What is a Sensored Brushless Motor?
A sensored brushless motor is one of those brushless motors with position sensors. These position sensors feed position information back to the controller, which can then be used to ensure that the drive pattern transmitted to the controller is perfectly synchronized with the rotor position. Different sensor motors may set up the sensors in different ways, so it is important to always be aware of this when setting up the controller. Still, typically these sensors are arranged at 60 or 120-degree intervals.
What are the Advantages of Brushless Motor?
A brushless motor is also called DC variable frequency motor (BLDC) in some fields. It adopts an electronic commutation (Hall sensor), and the coil (armature) does not move the magnetic pole. At this time, the permanent magnet can be outside the coil or inside the coil, so there is a distinction between an outrunner DC brushless motor and an inrunner brushless DC motor.
Does a Brushless DC Motor Need a Controller?
Nowadays, many automation equipment manufacturers have begun to pay attention to DC brushless motors and use them to replace previous low-efficiency, noisy, and high-power motors, such as AC induction motors, stepper motors, etc. Everyone wants to know whether the brushless DC motor and the brushed DC motor can rotate when they are energized. the answer is negative. Because the brushless DC motor must be equipped with a corresponding controller (driver) to rotate, which is determined by the structure and principle of the brushless DC motor.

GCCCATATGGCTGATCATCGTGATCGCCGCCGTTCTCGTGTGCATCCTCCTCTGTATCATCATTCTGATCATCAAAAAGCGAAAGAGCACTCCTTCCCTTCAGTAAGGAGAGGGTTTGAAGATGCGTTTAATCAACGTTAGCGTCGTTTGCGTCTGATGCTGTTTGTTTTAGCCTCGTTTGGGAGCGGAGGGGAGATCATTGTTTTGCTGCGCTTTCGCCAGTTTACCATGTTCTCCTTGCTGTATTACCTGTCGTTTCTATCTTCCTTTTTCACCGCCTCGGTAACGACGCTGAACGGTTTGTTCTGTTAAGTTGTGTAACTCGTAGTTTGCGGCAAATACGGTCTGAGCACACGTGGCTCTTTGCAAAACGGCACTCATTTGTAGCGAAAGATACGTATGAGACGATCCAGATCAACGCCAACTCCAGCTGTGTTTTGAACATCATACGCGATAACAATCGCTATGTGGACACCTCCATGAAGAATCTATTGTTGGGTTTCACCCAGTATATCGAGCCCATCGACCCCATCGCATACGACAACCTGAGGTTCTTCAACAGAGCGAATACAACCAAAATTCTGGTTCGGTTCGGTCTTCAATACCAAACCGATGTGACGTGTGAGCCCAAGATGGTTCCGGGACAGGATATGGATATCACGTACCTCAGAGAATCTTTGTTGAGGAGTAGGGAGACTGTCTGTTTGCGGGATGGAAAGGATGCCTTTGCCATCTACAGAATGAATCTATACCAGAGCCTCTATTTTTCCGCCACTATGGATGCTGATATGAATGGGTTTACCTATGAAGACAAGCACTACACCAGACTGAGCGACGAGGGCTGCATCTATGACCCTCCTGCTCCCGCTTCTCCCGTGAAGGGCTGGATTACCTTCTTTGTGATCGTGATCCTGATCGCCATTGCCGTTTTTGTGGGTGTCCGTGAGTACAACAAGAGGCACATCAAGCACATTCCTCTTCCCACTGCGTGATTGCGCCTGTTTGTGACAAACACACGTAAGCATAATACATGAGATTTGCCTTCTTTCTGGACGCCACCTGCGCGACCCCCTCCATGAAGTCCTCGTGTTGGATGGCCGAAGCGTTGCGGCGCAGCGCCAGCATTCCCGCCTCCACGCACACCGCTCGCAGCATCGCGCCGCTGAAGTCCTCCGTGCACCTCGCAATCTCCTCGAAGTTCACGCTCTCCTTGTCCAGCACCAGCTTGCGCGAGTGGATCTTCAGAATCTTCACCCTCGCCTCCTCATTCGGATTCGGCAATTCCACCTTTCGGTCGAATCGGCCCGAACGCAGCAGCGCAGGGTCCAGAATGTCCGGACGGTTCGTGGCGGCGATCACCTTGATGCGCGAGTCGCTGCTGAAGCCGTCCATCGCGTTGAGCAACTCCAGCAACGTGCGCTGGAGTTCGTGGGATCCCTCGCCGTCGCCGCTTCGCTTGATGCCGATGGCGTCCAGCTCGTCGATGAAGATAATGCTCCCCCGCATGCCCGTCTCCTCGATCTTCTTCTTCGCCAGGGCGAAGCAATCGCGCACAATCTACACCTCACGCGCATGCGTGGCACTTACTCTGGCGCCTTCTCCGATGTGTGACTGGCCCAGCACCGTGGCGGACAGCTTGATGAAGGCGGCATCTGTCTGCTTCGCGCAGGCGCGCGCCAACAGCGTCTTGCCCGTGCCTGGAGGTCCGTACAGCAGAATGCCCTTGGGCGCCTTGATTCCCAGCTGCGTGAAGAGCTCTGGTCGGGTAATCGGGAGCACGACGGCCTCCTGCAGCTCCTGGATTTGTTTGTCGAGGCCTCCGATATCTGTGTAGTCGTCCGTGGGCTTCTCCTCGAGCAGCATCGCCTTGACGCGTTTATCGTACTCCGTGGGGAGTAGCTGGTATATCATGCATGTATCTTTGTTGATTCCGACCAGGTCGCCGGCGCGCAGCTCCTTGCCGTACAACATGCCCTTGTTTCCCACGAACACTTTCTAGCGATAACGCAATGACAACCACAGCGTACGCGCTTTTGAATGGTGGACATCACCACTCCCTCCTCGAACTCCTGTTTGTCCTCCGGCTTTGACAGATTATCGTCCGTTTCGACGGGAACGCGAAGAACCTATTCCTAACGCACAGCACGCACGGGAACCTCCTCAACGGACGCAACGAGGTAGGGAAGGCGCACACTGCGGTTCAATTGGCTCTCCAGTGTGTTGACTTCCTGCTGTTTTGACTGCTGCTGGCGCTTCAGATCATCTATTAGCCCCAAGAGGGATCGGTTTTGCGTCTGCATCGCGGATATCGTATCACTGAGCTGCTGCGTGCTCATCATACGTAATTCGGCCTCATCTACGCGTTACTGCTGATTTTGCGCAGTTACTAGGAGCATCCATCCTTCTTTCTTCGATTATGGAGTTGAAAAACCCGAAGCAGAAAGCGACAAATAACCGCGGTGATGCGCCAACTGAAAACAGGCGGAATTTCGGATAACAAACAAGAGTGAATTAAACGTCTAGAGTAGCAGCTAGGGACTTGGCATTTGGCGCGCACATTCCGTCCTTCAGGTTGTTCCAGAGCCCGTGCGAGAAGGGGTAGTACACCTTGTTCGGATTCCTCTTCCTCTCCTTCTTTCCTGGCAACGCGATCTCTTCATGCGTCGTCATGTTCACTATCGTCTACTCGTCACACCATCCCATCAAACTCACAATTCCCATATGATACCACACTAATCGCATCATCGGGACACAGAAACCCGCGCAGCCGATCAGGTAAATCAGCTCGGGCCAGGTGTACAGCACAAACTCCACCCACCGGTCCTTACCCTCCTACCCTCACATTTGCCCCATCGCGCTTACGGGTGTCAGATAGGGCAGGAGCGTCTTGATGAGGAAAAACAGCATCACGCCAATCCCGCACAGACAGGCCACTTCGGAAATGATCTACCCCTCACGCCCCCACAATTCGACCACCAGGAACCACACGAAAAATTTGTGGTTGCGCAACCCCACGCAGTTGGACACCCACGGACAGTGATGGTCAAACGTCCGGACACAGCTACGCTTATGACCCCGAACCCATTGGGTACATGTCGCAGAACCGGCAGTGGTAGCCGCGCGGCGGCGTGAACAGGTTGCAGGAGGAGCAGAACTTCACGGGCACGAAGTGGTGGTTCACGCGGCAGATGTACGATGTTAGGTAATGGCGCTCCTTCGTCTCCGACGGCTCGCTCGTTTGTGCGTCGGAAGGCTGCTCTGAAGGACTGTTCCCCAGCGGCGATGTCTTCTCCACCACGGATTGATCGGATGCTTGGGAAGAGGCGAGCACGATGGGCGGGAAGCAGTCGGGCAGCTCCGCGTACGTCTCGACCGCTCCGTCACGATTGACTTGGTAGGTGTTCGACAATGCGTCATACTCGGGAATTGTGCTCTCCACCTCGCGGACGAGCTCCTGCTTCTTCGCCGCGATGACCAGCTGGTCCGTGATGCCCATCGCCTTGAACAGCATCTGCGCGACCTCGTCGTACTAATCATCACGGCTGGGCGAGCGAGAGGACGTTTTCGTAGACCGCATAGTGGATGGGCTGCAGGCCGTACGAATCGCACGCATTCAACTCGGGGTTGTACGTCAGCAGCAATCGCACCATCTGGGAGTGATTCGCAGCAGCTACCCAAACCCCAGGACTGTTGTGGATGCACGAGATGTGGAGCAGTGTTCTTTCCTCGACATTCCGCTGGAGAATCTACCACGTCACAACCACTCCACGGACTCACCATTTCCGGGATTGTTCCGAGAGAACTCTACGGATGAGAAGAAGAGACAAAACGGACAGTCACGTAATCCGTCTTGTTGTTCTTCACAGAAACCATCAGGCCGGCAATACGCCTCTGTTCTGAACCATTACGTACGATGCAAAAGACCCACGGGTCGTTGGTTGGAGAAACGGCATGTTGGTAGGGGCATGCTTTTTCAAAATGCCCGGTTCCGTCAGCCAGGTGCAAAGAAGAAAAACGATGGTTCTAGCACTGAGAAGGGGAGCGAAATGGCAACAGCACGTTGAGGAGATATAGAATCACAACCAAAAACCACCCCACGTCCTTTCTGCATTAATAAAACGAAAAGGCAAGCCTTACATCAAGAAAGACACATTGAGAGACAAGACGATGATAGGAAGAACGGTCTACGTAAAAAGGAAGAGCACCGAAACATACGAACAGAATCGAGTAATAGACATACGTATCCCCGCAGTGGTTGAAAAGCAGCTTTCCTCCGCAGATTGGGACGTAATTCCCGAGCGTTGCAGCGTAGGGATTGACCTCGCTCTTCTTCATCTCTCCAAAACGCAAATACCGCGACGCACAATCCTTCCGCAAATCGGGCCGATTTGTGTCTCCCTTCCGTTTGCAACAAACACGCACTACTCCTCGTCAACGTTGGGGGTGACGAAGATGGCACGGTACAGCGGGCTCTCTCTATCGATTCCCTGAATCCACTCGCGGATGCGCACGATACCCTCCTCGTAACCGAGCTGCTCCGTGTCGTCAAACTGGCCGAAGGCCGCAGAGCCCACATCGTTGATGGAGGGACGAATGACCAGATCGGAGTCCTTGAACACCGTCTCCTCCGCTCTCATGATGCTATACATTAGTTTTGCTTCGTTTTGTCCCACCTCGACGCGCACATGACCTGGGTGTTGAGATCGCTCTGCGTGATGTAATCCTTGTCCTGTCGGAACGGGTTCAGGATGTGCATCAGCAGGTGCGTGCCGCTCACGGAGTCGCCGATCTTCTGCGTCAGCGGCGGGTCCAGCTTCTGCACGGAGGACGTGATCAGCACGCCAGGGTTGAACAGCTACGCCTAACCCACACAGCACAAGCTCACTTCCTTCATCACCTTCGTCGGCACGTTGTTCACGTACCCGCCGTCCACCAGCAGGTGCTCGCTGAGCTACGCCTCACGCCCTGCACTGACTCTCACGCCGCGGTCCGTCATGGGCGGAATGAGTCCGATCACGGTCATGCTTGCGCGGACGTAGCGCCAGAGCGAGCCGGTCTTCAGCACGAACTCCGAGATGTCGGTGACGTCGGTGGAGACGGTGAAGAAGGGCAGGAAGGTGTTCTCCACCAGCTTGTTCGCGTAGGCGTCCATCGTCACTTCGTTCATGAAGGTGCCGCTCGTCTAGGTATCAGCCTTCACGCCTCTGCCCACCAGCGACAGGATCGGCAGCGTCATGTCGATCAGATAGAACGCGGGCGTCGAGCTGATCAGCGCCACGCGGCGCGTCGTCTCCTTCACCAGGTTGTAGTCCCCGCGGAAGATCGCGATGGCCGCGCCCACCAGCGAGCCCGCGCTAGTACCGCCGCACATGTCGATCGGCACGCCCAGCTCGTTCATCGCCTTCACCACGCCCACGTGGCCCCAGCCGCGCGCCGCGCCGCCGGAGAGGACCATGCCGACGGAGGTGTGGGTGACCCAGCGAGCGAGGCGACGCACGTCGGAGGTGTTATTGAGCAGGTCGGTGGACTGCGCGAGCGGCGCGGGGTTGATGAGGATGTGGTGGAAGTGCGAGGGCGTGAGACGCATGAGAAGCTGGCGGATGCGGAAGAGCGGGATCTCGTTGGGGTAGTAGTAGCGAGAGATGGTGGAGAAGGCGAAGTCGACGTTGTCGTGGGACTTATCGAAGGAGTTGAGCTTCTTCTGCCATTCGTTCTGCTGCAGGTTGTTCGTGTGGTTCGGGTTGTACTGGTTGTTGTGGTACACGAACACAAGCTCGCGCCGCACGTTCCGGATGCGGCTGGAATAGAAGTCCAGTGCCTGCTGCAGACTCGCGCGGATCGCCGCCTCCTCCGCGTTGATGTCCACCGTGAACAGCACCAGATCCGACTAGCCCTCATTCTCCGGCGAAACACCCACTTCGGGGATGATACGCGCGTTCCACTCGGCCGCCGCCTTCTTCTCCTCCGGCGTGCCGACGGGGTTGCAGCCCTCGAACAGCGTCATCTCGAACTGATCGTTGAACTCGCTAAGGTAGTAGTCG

How does Hall Sensor Work in BLDC Motor?
A Hall current sensor is essentially a sensor based on the principle of Hall current. When a conductor or semiconductor with current flowing in one direction is introduced perpendicular to the magnetic field, the current that obtains a measurable voltage is called Hall current. Simply put, when a magnetic field is applied in a direction perpendicular to the flow of current, a voltage is created across an electrical conductor. A Hall current sensor is a solid-state device that applies this principle to determine the position, velocity, and various other properties needed to effectively operate a brushless DC motor.
What Causes a Brushless DC Motor to Overheat?
When using brushless DC motors, we may encounter faults such as motor overheating or smoke. What are the reasons for such problems? How to solve the problem? Let's discuss brushless DC motor overheating together.
Why Do BLDC Motors Came with Hall Sensors?
In DC brushless motors, open-circuit transformers are widely used in electromagnetic position sensors. The open circuit transformer of a three-phase brushless motor consists of a stator and a tracking rotor. The stator usually has six magnetic poles, which are spaced 60 degrees apart. Three poles are wound with primary windings, connected in series, to a high-frequency power supply. The remaining three poles are wound with secondary windings wa, wb, and wc, respectively.
Brushless DC Motor vs. Brushed Motor
Brushless DC motors take electronic commutation, the coil does not move, and the magnetic pole rotation. Brushless motor, is the use of a set of electronic equipment, through Hall elements, sensing the position of the magnetic poles of the permanent magnet, according to this perception, the use of electronic circuits, the timely switching of the direction of the current in the coil, to ensure the production of the correct direction of magnetic force to drive the motor. The disadvantages of brushed motors are eliminated.